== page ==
At home, seventeen-year-old Bianca Piper has had her share of ups-and-downs, but everything suddenly became infinitely more complicated everywhere after high school hottie Wesley Rush rudely named her a DUFF, the Designated Ugly Fat Friend of her circle of female friends. Outraged and confused, she responds to the insult in a perplexing, yet not totally atypical way: She becomes sexually involved with the man-slut who belittled her. In hardcover, Kody Keplinger's teen novel won sales, earned support, and spawned controversy. Now it's slated to become a February 20th release film and a trade paperback! (P.S. Author Kody Keplinger was a teenager herself when she wrote this debut novel.)
The Duff: Designated Ugly Fat Friendby Kody Keplinger
The New York Times bestseller is now a major motion picture!
Seventeen-year-old Bianca Piper may not be the prettiest girl in her high school, but she has a loyal group of friends, a biting wit, and a spot-on BS detector. She's also way too smart to fall for the charms of man-slut and slimy school hottie Wesley Rush, who calls Bianca the/b>/i>… See more details below
The New York Times bestseller is now a major motion picture!
Seventeen-year-old Bianca Piper may not be the prettiest girl in her high school, but she has a loyal group of friends, a biting wit, and a spot-on BS detector. She's also way too smart to fall for the charms of man-slut and slimy school hottie Wesley Rush, who calls Bianca the Duffthe designated ugly fat friendof her crew.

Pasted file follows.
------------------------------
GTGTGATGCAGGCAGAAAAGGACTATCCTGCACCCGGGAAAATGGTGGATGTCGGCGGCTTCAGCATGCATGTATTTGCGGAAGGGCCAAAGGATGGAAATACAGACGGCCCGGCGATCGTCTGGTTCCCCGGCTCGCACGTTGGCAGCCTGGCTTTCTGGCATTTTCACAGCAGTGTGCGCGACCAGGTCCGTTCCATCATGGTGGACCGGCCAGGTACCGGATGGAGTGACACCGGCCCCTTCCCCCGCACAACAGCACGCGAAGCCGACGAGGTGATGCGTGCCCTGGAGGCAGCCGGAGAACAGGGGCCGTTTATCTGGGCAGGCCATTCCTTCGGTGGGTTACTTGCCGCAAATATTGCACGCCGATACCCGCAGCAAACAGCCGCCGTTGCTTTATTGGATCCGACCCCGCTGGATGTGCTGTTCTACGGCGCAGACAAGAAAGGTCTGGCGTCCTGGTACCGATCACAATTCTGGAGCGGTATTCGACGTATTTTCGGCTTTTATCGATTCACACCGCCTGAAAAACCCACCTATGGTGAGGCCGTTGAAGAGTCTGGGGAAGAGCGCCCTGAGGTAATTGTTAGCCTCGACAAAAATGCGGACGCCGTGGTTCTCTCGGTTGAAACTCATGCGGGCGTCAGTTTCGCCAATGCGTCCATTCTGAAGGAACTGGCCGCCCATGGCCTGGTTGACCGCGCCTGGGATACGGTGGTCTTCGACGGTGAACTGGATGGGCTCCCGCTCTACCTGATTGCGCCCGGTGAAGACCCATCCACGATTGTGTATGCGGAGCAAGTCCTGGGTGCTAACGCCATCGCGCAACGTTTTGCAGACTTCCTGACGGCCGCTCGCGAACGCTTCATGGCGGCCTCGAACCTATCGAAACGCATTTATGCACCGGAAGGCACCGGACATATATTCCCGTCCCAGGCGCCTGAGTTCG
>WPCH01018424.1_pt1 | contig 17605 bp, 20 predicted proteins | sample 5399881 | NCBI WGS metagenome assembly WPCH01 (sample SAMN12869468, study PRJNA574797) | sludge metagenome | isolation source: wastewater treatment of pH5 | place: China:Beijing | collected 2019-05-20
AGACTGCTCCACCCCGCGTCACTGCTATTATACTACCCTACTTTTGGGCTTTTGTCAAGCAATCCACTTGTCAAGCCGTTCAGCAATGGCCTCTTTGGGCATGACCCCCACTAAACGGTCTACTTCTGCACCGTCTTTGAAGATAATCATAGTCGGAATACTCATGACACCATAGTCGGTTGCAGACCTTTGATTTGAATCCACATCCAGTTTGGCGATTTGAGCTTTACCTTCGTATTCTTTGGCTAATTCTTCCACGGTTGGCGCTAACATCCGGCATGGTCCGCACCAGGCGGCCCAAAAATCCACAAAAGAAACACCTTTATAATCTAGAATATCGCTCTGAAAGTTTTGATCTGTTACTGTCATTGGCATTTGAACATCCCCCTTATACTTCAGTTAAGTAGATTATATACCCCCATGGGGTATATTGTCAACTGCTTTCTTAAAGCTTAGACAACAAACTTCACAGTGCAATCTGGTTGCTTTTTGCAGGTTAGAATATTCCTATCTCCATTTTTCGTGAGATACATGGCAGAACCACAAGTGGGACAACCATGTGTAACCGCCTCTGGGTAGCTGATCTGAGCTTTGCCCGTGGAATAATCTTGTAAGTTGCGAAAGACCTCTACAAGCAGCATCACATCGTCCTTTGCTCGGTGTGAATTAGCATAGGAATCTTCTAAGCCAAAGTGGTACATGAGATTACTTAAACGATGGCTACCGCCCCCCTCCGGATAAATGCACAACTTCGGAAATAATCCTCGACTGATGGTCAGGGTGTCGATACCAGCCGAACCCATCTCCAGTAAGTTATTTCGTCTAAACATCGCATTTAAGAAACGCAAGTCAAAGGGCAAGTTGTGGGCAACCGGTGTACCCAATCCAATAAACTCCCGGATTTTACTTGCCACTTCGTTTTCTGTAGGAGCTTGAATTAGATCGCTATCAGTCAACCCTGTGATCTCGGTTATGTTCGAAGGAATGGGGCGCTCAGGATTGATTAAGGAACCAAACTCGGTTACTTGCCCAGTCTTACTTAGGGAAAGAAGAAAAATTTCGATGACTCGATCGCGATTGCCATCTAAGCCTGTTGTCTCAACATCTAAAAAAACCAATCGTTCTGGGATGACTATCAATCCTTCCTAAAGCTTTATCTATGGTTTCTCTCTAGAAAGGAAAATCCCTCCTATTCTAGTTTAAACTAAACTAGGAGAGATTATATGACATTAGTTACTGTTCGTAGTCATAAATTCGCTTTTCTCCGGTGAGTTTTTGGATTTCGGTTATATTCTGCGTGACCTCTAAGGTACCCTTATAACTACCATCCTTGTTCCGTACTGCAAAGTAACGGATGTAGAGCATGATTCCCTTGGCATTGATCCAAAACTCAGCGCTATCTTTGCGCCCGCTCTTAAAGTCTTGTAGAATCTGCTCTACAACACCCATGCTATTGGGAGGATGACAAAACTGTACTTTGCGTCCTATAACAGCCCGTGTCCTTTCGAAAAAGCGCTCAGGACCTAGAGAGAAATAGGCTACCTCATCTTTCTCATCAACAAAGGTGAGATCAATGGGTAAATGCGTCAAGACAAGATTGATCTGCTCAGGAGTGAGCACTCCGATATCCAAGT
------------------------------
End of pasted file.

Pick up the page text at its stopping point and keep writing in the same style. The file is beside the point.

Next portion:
But things aren't so great at home and Bianca, desperate for a distraction, ends up kissing Wesley. Worse, she likes it. Eager for escape, Bianca throws herself into a closeted enemies-with-benefits relationship with him.
Until it all goes horribly awry. It turns out Wesley isn't such a bad listener, and his life is pretty screwed up, too. Suddenly Bianca realizes with absolute horror that she's falling for the guy she thought she hated more than anyone.
A New York Times bestseller
A USA Today bestseller
"[A] well-written, irreverent, and heartfelt debut."Publishers Weekly"
A complex, enemies-with-benefits relationship that the YA market has never seen before... Keplinger scores a first for a genre in which vampires and dystopian futures rule. Her snarky teen speak, true-to-life characterizations and rollicking sense of humor never cease in her debut."Kirkus"